Building   

Spitalfields engine-house

Categories: Armed Forces

'Engine-house' was an early term for what we would now call a fire station. The engine was initially merely a hand-operated pump. This and some ladders might be housed in the local church, but as the equipment became larger an engine-house would be required.

British History Online informs that in 1689 George Bohun or Boun gave a fire-engine to the hamlet of Spitalfields. Also, 1688-9 he granted further building leases, mainly on the east side of the market and in Red Lion Street, which happens to be where the engine-house was later built.

Our image is taken from the Greenwood map of 1827 and shows some buildings to the south-west of the church - on land now occupied by Commercial Road, constructed 1843–5 and 1849-57. 

Talking about works carried out on this church in 1726-8 British History Online gives "The pavior completed his work, including the pavement in the front of the church, or ’Esplanade’, to the south of which the engine-house and Charity School were later built."

British History Online also gives: "A fund of £700 had accrued by 1782 ... and in that year a faculty was obtained permitting a school to be built on the edge of the churchyard. This site, which measured eighty-six feet from east to west and twenty-eight feet from north to south, abutted on Red Lion Street {now Commericial Street} in front of the west end of the church and had formerly been occupied by the parish engine-house.The school was erected in 1782 and faced north. It is illustrated by a plaque on the present school building in Brick Lane."

All of which suggests that the engine-house (the old engine-house implied by the words on the plaque at the church) was built and demolished during the period 1728 - 82. But the plaque suggests that it was still standing shortly before 1861, and what did the parish do for an engine-house from 1782 - 1861 when the new engine-house was built? The simplest explanation would be that the phrase "formerly been occupied by the parish engine-house" is inaccurate and that the engine-house and the charity school existed side by side. The map certainly shows two separate buildings: the one to the north could be the engine house with the larger one to the south being the school, with an east-facing front overlooking the "Church Yard". This larger building is even separated into two wings, exactly right for co-ed schools at the time.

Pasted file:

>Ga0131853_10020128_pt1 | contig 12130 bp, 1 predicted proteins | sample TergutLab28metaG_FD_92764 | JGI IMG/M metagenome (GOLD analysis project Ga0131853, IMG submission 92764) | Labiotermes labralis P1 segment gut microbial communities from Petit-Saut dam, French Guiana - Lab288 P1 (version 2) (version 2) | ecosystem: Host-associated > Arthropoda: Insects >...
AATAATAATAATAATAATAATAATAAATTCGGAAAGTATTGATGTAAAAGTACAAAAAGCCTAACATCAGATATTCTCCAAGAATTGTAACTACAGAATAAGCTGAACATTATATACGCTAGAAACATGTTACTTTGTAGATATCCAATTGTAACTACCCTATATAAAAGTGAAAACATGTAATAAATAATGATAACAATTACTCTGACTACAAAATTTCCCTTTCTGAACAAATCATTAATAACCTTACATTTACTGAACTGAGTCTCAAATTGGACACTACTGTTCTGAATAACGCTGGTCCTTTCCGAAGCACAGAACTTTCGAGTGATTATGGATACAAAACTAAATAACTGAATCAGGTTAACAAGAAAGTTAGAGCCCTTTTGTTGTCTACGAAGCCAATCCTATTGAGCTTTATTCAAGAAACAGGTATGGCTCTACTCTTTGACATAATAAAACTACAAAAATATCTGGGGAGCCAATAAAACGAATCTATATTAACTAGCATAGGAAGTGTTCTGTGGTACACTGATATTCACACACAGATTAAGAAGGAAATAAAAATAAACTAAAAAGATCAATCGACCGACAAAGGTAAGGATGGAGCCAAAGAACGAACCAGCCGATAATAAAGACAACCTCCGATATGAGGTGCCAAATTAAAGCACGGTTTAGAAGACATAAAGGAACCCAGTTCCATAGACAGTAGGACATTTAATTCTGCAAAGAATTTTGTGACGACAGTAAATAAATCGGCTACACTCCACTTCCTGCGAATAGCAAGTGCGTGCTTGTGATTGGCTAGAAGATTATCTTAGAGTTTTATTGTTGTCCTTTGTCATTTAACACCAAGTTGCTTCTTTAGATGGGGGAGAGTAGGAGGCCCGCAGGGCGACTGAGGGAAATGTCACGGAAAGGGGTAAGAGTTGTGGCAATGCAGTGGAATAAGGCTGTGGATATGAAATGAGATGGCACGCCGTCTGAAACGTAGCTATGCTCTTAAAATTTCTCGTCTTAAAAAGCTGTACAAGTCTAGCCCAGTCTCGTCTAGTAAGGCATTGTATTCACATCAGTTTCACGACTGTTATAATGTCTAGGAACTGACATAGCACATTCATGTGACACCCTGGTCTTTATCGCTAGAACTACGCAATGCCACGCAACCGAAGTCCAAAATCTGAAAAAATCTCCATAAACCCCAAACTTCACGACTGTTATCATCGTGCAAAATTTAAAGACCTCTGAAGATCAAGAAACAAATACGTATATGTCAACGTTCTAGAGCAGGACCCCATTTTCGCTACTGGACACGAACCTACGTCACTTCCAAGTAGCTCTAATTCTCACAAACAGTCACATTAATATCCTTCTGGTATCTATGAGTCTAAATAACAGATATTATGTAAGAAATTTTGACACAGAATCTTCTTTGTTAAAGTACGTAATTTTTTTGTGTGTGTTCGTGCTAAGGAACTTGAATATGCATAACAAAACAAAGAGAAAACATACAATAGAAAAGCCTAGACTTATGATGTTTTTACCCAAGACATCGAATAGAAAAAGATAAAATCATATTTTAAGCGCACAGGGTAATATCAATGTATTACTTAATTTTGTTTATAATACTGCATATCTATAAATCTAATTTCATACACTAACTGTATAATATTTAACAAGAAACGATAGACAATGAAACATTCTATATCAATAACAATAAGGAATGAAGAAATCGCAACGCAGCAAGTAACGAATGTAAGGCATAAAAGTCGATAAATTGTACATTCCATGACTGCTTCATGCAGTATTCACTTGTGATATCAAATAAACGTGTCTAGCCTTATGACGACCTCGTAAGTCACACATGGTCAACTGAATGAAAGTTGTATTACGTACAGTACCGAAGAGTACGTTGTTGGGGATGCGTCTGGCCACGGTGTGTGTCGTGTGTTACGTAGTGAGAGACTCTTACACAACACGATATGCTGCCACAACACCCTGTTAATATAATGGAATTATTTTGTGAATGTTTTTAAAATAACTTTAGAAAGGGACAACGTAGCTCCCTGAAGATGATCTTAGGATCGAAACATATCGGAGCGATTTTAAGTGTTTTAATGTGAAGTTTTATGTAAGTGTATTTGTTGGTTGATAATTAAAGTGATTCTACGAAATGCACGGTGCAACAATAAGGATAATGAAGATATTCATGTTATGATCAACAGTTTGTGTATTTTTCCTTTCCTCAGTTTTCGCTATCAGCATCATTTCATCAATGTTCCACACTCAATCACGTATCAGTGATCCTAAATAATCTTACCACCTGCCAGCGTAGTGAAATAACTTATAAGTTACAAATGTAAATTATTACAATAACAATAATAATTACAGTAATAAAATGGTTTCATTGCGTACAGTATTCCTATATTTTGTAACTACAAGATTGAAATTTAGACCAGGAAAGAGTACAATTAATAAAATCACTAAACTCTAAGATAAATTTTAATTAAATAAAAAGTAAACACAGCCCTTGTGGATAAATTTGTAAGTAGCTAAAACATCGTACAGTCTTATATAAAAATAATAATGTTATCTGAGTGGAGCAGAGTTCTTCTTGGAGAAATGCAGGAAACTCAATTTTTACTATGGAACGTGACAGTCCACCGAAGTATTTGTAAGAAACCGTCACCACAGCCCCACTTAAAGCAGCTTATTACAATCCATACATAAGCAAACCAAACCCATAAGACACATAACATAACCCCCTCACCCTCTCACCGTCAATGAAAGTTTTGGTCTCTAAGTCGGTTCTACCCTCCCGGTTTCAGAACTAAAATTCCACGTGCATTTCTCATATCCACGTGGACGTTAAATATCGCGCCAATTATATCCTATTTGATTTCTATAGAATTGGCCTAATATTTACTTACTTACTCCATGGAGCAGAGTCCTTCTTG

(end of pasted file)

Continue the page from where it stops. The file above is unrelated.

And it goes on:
See our page 'Christ Church Spitalfields - pavement - ownership' for more information about this engine-house.

We've cobbled together this history of Spitalfields engine-house from the inscription on 3 plaques, a number of maps and a variety of online sources, none of which do more than mention the engine-house in passing. While doing this we've wondered whether anyone has thoroughly researched Spitalfields engine-house and even published a book. If so we found no trace of it.

This section lists the memorials where the subject on this page is commemorated:
Spitalfields engine-house

Commemorated ati

Christ Church Spitalfields - men and ladders

The inscription is weather-worn particularly at the right so the words "men",...

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Christ Church Spitalfields - pavement - ownership

The vacant ground extending 61 feet east, 13 feet west and 30 feet north of t...

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Christ Church Spitalfields - wall - engine-house

The stone now built into the wall of the new engine-house formerly stood 103 ...

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Other Subjects

A. E. May

A. E. May

Resident of Willesden who volunteered and died in the Anglo Boer War, 1899-1900.

Person, Armed Forces, South Africa

War dead, Other war
1 memorial
T. Duke

T. Duke

Employed at the Holloway tram garage. Served and was killed in WW1.

Person, Armed Forces

War dead, WW1
1 memorial
A. Lane

A. Lane

18th London Rifle Brigade. Fought but did not die in WW1

Person, Armed Forces

War served, WW1
1 memorial
R. W. Grant

R. W. Grant

Co-partner or employee of the South Suburban Gas Company. Served but did not die in WW1.

Person, Armed Forces

War served, WW1
1 memorial
Gunner John Barnes

Gunner John Barnes

John Barnes was born in 1896, one of at least five children of John and Ethel Maria Barnes. His birth was registered in the 4th quarter of 1896 in the Marylebone registration district, London. In ...

Person, Armed Forces, Belgium

War dead, WW1
1 memorial